Novelist Catherine Lacey and the illustrator Forsyth Harmon team up to draw (literal) lines between artists' marriages, flings, rivalries and assorted other connections. Some couplings in the survey are better known than others; some were more fully consummated than others. Wending its way through Arthur Miller and Marilyn Monroe, Anais Nin and Gore Vidal, the book ends with Laurie Anderson and Lou Reed, who, Lacey writes, 'seemed to have had the sort of relationship we should all aspire to.' New York Times Book Review This gorgeously illustrated book charts the multiple connections that various artists and creatives of the 20th century had with one another. It's impossible not to lose yourself in the intimate, deliciously scandalous details ... and to feel a real connection as you look into the deep-set eyes of Caroline Blackwood or a vicarious thrill at the way a cigarette dangles out of Juliette Greco's open mouth. Nylon A dose of naughtily narrated A-list gossip--from Colette to Ellington, Kahlo to Mapplethorpe. Elle Magazine, "The 4 Books You Need to Read This January" What's compelling about the snapshots of relationships portrayed in The Art of the Affair is not that they are impossible to truly understand, but that they open up the possibilities of further understanding, the invitation to advance beyond the fun romantic nostalgia that draws us to these stories. VICE A guide to some of the more avant-garde relationships of the past century ... Some of the fun lies in its choose-your-own-adventure structure, following arrows back and forth across decades and marriages... [T]he perfect coffee-table book for the starving artist in your life. Washington Post [A] bright, beautiful gem of a book. Nylon The book is a reminder that art is not created in a vacuum, but arises out of the chemistry, envy, and camaraderie among those who love and create it. Poets & Writers A self-professed "Illustrated History of Love, Sex, and Artistic Influence" promises a certain amount of thrill and titillation, and this one delivers ... Harmon's watercolor portraits are vibrant with personality and transparent color ... The visual effect is light and luminous, reminding us of the transient, almost flitting beauty of love that inspires and evaporates ... Readers will leave these pages with newfound curiosities about, and yes, affection for, artists that weren't on their radar before. In this way, the reader can find herself caught up in some surprising and heartfelt artistic passions of her own. National Book Review There's a sort of guilty pleasure that comes with reading a book illustrated on every page. Even more delicious is an illustrated book filled with exposed affairs, connected relationships, and literal-drawn-out lines of influence exposing our favorite artists from the decades gone by. When these elements come together in The Art of the Affair: An Illustrated History of Love, Sex, and Artistic Influence, the result is the most electric read with which to start the new year. Weird Sister There's significant talent at work here. -- Dwight Garner New York Times on NOBODY IS EVER MISSING Lacey is a very gifted writer and thinker. -- Daphne Merkin The New Yorker on NOBODY IS EVER MISSING [Harmon's] work is youthful, nostalgic; high-fashion, low-fashion; a thought-provoking way of presenting the ordinary, the over-familiar ... I particularly love [her] portraits. The Le Sigh: Girl Spotlight on Forsyth Harmonshow more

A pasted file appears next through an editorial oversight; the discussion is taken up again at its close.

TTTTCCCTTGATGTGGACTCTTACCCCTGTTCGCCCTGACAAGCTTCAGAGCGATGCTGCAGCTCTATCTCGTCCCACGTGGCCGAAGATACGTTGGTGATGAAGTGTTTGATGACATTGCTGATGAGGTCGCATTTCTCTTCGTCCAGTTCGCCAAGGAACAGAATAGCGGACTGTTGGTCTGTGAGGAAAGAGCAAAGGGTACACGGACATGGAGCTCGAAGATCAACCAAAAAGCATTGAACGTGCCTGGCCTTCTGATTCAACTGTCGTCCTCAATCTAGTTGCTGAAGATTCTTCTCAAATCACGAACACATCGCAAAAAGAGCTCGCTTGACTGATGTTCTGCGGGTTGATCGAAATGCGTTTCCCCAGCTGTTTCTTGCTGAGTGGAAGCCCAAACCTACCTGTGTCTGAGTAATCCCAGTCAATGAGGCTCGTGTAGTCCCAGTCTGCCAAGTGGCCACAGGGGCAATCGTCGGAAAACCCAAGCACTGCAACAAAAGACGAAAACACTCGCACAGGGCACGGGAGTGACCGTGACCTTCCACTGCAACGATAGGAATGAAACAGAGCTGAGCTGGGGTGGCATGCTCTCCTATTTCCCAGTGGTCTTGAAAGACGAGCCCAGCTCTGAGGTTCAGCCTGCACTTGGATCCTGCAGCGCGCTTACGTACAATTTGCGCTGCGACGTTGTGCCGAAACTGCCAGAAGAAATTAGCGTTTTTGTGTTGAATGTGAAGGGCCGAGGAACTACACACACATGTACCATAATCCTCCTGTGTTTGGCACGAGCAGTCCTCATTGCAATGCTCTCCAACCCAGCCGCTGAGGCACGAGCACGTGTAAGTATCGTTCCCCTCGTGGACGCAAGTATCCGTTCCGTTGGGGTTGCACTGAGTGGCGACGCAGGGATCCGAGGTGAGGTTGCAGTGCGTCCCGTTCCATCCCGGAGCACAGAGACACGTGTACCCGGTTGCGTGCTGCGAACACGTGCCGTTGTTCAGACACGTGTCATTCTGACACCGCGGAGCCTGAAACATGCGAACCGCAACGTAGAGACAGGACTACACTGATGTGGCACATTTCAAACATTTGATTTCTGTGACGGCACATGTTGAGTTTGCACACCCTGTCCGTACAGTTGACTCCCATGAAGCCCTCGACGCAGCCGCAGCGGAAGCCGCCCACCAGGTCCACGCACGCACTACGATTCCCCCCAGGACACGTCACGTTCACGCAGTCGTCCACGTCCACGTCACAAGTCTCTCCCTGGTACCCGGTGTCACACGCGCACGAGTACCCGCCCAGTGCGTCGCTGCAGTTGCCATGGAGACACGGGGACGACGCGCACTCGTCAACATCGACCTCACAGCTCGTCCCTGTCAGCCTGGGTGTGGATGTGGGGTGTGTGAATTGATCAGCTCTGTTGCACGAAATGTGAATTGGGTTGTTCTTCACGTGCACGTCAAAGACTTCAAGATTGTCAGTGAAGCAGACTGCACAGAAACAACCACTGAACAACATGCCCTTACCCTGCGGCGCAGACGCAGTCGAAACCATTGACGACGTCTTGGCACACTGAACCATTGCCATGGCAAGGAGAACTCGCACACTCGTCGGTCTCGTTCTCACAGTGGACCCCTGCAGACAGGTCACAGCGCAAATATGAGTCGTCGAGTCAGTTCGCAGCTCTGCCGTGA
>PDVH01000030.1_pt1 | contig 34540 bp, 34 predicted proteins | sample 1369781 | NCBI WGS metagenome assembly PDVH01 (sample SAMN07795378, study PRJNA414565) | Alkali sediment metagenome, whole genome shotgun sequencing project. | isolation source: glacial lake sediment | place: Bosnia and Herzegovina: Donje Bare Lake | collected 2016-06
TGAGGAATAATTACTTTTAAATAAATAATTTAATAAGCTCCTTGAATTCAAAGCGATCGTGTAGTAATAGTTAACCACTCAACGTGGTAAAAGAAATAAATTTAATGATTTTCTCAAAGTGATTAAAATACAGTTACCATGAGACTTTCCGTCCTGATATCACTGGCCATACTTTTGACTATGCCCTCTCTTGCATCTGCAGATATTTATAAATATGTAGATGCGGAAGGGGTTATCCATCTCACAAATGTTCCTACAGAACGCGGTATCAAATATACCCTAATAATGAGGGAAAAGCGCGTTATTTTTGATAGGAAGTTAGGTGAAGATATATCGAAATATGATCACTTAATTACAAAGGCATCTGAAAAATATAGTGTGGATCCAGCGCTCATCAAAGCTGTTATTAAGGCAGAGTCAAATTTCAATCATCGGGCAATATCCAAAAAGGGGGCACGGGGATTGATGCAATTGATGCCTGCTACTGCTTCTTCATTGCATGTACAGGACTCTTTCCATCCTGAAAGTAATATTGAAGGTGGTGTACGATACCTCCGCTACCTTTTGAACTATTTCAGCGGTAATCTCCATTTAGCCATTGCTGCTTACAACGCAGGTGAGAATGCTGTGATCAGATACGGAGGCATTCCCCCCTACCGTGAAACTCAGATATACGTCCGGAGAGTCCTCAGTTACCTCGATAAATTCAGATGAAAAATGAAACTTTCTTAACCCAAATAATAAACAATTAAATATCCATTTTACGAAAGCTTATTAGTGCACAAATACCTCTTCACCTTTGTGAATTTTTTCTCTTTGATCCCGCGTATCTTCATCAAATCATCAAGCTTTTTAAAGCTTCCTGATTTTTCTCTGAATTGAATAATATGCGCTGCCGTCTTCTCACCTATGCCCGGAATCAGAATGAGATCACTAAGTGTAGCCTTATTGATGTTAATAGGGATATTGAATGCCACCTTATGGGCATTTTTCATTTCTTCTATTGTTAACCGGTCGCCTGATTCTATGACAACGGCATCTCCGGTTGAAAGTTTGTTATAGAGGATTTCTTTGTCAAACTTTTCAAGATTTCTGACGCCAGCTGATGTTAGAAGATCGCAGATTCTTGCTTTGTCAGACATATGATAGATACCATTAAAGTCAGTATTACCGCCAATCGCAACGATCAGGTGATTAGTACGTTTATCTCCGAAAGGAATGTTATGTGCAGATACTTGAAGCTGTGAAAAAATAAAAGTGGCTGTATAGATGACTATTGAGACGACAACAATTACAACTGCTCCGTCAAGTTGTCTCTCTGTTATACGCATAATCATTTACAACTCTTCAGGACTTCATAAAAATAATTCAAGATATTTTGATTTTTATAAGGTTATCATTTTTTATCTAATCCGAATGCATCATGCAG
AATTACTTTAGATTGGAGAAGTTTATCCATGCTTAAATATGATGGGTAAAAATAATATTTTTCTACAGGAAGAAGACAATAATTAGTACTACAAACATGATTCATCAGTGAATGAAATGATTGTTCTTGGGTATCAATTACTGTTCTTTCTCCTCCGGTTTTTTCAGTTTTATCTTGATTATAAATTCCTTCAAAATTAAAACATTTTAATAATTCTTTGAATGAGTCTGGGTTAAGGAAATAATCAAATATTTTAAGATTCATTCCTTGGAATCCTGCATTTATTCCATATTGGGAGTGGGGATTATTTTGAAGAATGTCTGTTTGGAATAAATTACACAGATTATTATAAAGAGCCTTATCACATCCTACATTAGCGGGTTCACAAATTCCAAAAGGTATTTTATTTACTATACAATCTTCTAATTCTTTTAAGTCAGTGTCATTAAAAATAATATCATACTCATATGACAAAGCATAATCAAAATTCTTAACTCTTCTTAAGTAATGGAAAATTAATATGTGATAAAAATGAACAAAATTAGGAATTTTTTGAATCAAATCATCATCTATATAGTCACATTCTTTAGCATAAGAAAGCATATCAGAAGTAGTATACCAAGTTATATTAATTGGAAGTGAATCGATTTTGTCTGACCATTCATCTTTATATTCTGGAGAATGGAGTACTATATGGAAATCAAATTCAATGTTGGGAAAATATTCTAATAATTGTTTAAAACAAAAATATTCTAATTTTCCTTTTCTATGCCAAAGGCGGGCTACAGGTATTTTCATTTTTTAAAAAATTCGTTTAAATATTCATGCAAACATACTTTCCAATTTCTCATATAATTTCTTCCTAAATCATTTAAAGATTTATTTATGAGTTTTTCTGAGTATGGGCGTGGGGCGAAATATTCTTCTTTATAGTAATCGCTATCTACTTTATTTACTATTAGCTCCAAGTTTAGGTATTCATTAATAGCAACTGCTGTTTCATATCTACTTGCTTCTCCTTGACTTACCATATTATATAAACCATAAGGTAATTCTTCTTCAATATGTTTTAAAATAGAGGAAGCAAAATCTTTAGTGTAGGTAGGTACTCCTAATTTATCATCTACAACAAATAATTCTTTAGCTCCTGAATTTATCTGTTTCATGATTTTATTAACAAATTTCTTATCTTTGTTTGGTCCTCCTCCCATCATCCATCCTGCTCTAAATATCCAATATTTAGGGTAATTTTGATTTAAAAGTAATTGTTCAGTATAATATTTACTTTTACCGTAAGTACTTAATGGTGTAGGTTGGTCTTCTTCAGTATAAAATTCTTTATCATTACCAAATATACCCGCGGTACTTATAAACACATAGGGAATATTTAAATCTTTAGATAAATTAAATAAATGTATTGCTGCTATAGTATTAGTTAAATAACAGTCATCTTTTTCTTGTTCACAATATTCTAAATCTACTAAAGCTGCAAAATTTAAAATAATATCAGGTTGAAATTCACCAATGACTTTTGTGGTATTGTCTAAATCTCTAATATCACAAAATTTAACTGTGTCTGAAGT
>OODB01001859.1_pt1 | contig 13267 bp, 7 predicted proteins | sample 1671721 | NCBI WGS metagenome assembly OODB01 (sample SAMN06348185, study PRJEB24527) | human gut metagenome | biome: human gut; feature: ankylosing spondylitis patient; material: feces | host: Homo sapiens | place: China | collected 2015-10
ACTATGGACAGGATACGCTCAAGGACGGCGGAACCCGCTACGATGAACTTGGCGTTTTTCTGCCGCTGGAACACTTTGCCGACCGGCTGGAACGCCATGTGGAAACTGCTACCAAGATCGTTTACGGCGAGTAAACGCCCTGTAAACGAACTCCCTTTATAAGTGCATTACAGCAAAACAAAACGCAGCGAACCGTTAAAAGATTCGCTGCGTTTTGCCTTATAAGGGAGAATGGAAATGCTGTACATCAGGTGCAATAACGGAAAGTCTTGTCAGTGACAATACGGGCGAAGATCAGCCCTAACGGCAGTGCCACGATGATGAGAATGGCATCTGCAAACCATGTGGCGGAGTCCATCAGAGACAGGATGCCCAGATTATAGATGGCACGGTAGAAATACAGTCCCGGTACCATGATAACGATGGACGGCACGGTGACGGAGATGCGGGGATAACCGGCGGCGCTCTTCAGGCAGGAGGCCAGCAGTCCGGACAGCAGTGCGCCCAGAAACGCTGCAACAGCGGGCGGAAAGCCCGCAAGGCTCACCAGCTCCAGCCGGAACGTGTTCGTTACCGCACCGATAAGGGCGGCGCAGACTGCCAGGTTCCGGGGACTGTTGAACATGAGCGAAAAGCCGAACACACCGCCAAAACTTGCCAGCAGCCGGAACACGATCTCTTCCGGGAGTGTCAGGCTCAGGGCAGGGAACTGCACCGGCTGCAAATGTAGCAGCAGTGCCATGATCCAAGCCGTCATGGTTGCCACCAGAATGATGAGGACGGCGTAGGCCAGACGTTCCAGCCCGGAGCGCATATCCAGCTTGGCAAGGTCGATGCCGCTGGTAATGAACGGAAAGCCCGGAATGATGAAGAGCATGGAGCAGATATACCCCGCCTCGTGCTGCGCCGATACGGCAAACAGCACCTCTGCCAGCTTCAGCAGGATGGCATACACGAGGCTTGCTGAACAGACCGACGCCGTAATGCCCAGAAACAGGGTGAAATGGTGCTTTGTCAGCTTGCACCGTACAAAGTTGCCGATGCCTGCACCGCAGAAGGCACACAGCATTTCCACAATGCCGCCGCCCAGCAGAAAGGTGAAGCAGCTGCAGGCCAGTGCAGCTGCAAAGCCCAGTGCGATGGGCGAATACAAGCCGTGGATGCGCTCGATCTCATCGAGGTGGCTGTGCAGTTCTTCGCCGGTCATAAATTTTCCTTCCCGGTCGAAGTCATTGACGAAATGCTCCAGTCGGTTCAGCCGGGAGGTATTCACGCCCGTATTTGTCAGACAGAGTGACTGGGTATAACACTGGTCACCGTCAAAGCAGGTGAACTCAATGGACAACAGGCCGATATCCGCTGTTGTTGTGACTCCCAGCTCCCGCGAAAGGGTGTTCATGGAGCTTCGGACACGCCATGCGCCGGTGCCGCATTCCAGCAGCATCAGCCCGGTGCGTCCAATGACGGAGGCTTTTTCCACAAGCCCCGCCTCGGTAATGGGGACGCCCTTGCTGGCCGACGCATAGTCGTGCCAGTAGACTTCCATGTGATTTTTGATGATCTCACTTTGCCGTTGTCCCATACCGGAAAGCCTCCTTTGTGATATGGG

About Catherine Lacey

Catherine Lacey is the author of the novels Nobody Is Ever Missing and The Answers. She is based in Chicago. Forsyth Harmon is a writer and illustrator based in New York. She is completing her first novel.show more

Review Text

Novelist Catherine Lacey and the illustrator Forsyth Harmon team up to draw (literal) lines between artists' marriages, flings, rivalries and assorted other connections. Some couplings in the survey are better known than others; some were more fully consummated than others. Wending its way through Arthur Miller and Marilyn Monroe, Anaïs Nin and Gore Vidal, the book ends with Laurie Anderson and Lou Reed, who, Lacey writes, 'seemed to have had the sort of relationship we should all aspire to.' New York Times Book Reviewshow more

Rating details

61 ratings
3.65 out of 5 stars
5 21% (13)
4 34% (21)
3 34% (21)
2 8% (5)
1 2% (1)